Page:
Medications that can cause problems when taking mycophenolate mofetil include:

  • Antacids and indigestion remedies, iron tablets and the cholesterol lowering treatment cholestyramine can reduce the absorption of mycophenolate mofetil.
  • Antiepileptic drugs (such as phenytoin) are less well absorbed when taken with mycophenolate mofetil.
  • The tranquilliser clozapine increases the risk of a fall in white blood cell count and lowers defence against infection.
  • Mycophenolate mofetil interacts with some antiviral drugs, including aciclovir and ganciclovir.
  • Antibiotics such as co-amoxiclav, metronidazole, norfloxacin and rifampicin may decrease the effect of mycophenolate.

Can I have immunisation injections while on mycophenolate mofetil?

You should avoid immunisation injections with any of the live vaccines including polio and rubella (German measles). If you require immunisation with a live vaccine, mycophenolate mofetil should be stopped 6 months before and until 2 weeks after the vaccination. Flu vaccines and Pneumovax are safe and recommended; however, the new nasal flu vaccination is live and should not be given with mycophenolate mofetil (see Patient Information Leaflet on Immunisations). You should avoid contact with infants who have had oral polio drops (no longer routinely used in the UK). Other inactivated vaccines are safe to give but may be less effective in protecting you if you continue to take mycophenolate mofetil.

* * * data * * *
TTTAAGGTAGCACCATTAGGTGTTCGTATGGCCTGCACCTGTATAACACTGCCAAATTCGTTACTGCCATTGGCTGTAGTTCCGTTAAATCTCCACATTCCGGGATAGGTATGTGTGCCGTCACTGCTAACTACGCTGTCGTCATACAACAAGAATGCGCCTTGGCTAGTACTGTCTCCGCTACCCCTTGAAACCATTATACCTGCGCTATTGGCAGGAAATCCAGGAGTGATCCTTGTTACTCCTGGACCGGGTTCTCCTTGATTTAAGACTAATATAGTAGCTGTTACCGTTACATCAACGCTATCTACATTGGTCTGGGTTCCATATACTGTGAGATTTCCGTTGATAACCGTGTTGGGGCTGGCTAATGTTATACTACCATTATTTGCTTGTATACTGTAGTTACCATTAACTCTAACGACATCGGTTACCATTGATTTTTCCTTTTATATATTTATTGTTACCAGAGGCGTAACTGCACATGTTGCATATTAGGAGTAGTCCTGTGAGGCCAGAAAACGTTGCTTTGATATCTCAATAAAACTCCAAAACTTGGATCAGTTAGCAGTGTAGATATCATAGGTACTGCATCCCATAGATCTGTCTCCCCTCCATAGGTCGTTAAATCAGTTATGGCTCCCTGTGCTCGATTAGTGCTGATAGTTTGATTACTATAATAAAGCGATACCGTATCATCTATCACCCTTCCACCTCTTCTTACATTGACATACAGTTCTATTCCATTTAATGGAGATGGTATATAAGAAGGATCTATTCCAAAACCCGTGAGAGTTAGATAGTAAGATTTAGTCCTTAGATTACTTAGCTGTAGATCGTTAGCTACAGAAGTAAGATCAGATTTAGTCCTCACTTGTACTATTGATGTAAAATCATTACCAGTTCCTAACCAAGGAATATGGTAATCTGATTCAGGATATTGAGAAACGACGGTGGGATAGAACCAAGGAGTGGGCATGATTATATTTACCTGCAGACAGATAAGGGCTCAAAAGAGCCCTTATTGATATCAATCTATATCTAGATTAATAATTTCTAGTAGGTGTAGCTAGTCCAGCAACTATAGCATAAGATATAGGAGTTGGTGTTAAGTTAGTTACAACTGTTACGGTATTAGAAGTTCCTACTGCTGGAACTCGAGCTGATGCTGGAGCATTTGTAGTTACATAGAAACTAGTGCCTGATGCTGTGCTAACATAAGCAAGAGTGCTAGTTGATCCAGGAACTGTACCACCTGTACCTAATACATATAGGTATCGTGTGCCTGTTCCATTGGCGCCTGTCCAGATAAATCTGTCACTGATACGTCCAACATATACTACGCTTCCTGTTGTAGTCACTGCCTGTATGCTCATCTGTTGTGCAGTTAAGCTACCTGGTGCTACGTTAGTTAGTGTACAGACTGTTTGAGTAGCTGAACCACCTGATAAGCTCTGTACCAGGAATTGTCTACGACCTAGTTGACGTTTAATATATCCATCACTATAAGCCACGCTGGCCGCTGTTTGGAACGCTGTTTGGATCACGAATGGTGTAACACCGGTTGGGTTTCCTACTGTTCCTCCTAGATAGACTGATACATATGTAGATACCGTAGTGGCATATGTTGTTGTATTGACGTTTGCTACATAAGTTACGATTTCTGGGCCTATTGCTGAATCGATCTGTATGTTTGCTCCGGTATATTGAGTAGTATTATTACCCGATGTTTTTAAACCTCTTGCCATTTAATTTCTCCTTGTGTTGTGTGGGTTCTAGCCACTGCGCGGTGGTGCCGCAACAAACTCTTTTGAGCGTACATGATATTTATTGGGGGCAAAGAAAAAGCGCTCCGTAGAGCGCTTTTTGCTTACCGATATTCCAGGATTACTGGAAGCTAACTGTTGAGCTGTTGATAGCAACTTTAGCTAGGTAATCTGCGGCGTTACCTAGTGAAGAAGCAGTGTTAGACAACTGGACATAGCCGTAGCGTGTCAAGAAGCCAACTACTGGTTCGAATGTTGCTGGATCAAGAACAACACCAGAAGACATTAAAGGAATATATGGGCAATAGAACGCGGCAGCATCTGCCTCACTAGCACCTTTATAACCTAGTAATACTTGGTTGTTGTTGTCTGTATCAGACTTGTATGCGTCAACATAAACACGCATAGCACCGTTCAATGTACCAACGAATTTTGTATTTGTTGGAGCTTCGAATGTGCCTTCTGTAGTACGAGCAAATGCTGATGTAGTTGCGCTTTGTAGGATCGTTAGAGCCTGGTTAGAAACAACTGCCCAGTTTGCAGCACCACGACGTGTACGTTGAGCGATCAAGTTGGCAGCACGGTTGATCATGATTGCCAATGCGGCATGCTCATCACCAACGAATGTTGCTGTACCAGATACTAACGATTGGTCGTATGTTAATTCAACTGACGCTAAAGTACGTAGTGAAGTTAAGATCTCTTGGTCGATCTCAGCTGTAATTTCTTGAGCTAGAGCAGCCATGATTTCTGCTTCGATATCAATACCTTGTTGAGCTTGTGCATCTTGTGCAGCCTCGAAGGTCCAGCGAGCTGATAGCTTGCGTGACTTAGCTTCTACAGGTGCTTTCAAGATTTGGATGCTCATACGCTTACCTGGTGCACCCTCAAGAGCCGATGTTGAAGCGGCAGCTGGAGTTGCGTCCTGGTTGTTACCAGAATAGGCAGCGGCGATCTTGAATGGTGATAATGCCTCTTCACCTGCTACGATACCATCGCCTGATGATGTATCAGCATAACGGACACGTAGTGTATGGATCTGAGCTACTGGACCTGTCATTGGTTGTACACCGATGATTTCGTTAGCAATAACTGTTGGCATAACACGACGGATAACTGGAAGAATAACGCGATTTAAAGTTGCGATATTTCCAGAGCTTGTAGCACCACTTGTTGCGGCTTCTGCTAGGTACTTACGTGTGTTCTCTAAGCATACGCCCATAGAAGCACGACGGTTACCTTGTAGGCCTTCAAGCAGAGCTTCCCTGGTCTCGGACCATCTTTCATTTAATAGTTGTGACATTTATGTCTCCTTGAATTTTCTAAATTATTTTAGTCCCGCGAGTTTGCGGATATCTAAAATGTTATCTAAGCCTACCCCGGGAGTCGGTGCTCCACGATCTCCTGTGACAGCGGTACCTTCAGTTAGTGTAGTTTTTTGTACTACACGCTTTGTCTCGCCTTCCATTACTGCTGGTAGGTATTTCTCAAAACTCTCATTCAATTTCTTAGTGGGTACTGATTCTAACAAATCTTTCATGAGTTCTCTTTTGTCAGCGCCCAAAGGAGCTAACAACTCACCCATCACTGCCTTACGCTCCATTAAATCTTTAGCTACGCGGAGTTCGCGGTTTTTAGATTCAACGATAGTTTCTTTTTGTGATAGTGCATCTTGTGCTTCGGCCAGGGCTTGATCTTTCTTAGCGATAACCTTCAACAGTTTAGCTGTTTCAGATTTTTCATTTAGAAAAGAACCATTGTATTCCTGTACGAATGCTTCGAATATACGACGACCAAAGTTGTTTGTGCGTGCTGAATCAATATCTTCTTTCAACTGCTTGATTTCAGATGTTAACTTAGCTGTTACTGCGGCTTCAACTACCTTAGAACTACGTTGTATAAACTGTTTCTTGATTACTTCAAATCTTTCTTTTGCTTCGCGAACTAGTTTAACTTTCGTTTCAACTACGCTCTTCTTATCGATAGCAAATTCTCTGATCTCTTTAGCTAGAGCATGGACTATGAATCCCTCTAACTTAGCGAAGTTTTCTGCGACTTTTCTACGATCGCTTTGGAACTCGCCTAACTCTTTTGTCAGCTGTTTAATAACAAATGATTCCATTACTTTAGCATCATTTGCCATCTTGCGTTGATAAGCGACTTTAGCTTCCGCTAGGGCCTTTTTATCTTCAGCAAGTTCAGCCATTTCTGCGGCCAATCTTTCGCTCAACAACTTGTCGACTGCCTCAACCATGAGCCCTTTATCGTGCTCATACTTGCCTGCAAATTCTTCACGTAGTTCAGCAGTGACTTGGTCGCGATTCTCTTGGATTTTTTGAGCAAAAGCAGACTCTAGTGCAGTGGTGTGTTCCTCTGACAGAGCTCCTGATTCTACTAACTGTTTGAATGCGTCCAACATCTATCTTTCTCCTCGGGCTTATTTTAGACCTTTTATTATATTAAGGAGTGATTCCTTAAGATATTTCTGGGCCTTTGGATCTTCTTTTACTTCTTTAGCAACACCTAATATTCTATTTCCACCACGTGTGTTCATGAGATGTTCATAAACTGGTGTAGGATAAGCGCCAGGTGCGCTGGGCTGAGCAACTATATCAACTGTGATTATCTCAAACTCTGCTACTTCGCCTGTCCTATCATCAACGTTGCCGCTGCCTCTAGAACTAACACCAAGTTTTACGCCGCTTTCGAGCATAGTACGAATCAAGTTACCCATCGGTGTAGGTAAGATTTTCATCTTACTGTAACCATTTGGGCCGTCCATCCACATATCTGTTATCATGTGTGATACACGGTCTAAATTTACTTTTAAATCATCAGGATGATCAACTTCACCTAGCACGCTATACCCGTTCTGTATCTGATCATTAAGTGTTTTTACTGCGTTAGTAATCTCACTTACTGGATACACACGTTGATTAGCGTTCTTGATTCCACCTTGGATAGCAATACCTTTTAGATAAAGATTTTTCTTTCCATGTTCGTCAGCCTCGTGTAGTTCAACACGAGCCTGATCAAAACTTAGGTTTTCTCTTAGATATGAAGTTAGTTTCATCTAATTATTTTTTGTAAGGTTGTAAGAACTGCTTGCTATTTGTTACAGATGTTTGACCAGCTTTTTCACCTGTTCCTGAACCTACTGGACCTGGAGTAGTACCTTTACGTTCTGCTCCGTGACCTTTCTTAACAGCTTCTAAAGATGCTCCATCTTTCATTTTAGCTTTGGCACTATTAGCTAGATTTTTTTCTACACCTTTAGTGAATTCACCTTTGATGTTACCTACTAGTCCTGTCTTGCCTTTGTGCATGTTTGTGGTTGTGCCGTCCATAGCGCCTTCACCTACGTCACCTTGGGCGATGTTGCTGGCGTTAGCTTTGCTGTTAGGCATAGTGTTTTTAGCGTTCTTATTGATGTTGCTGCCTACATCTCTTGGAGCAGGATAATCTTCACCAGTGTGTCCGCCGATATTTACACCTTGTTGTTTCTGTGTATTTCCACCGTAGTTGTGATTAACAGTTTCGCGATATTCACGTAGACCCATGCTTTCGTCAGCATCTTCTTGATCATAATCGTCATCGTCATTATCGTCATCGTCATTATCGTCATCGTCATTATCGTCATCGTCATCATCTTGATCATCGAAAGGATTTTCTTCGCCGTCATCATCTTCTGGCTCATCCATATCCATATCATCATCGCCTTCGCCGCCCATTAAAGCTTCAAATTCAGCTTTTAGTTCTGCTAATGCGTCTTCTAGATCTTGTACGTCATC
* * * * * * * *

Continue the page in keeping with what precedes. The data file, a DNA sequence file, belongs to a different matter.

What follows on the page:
Can I drink alcohol whilst taking mycophenolate mofetil?

You can drink alcohol whilst receiving mycophenolate mofetil treatment, however, it is advised that you only drink alcohol in small amounts. You should try to drink no more than 14 units of alcohol per week. Further guidelines available at:

Where can I find out more about mycophenolate mofetil?

If you want to know more about mycophenolate mofetil, or if you are worried about your treatment, you should speak to your doctor, nurse or pharmacist.

This information sheet does not list all of the side effects of mycophenolate mofetil. For more detail and information, look at the drug information sheet which comes as an insert with your prescription for mycophenolate mofetil.

For details of source materials used please contact the Clinical Standards Unit (

This leaflet aims to provide accurate information about the subject and is a consensus of the views held by representatives of the British Association of Dermatologists: individual patient circumstances may differ, which might alter both the advice and course of therapy given to you by your doctor.

This leaflet has been assessed for readability by the British Association of Dermatologists’ Patient Information Lay Review Panel